The TTC has a habit of low-balling the estimated costs of capital projects. Given that this an engineer-run organization rather than a customer-oriented one, this is not surprising. LRT projects could keep TTC engineering and planning staff busy for a while. If working of EAs (Environmental Assessments) is part of your job description at the TTC, this is the ultimate gravy train. It doesn't matter if the scheme is good for riders or the city in general.
Despite the staggering cost estimate, it appears that the scheme is being low-balled. The TTC does this consistently - so no surprise here. One obvious delusion is the plan to use only 240 vehicles. Although the vehicles would be larger than todays CLRVs, and even so than the ALRV versions, the 240 vehicle fleet size works out to an unrealistic load factor in terms of riders per service hour.
Applying the benchmark from Calgary C-train (122 riders per service hour) , using 240 vehicles for 175 million passengers a year would require vehicles to be in service an average of 16 hours/day. This doesn't seem realistic.
I would expect LRT ridership/service hours on the proposed routes to be lower than the Calgary benchmark. Why ?
a. Other than the Eglinton line's central segment, one of the lines will be serving a dense employment district.
b. The speed of service will not match that in Calgary. The C-train lines are cut under most intersections of any size. There are at grade crossing - but most are in industrial/warhouse areas. (Check out Google Earth as a good way of investigating this.)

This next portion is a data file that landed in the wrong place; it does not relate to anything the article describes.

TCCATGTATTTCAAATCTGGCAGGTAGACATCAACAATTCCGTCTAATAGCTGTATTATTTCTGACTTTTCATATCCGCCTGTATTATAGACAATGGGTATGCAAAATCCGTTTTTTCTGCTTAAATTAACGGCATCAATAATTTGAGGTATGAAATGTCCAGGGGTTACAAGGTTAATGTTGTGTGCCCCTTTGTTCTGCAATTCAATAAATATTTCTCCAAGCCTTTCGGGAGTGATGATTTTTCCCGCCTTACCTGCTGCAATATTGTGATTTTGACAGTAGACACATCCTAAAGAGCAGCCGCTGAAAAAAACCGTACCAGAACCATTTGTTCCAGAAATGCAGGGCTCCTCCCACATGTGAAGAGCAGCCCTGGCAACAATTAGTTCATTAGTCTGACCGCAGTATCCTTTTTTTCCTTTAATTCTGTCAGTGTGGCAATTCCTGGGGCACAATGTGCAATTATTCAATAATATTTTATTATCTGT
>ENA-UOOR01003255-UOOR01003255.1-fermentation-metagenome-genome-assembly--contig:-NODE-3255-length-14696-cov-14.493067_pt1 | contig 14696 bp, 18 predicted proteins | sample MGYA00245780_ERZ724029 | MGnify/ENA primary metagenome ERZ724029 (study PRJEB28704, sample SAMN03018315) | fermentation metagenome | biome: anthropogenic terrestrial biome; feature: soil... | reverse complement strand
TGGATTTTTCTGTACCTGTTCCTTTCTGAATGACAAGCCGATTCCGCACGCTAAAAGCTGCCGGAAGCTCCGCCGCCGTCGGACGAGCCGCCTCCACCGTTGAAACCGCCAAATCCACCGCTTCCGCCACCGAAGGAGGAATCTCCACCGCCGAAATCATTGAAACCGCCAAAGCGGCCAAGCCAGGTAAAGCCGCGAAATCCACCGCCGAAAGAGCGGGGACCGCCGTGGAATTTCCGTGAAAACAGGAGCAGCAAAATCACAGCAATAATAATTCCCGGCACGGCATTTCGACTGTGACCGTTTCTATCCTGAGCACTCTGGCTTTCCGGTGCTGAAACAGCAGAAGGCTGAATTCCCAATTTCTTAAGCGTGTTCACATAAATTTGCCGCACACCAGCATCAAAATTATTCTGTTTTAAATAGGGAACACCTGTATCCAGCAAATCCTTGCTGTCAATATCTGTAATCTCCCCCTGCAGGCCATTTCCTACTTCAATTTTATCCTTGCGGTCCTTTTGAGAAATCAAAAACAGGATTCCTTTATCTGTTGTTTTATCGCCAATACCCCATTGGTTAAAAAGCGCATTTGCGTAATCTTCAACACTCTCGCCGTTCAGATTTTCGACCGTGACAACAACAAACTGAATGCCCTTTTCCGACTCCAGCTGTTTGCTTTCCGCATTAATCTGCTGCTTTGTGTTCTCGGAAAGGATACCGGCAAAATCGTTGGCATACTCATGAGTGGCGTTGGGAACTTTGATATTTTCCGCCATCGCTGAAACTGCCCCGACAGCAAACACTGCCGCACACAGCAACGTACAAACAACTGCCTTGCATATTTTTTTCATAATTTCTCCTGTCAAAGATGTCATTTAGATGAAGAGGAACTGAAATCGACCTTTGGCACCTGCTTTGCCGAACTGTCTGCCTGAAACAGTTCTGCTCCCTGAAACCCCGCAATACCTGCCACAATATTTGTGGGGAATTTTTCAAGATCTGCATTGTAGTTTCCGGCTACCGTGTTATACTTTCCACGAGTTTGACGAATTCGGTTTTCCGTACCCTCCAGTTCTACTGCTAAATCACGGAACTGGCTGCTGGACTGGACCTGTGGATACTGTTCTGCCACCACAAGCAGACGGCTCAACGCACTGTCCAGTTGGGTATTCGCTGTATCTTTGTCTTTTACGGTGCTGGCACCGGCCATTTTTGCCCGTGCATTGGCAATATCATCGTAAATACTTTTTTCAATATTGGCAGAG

c. I'd expect station spacing (if there are actually stations) to end up being about 400 metres. (Longer than this and residents will demanding local bus service.) This will slow the service - reducing passengers/service hour.
d. Calgary's LRT runs in large part on completely segregated ROW (i.e. no vehicles and no pedestrians. This allows trains to run at high speed between stations. This won't be possible with the proposed lines here - other than sections in tunnels - due to pedestrian safety requirements.
More realistic would be 100 boardings / hour or necessitating about 386 vehciles (I'm using the Calgary benchmark of about 12.3 hours in service/day).
With extra yard/maintenance space, the difference adds about $1 billion to the price tag.
Information is now trickling out about some of the other truth-stretching. TTC Commissioner Milcyn Peter Milczyn has been quoted indicating that the price tag for the critical tunnel section of the proposed Eglinton line is twice the estimate put forward. The proposed line on Jane will need 1-2 km of tunnel at the South end - minimum. This is not included in the estimates - which assume at grade construction only.
In addition, the so-called 'Transit City' plan does not include other wish list lines. We're already under the gun for $1 b note for the streetcar replacements for existing streetcar routes.
Is the price tag close to $10 billion yet - yes it is.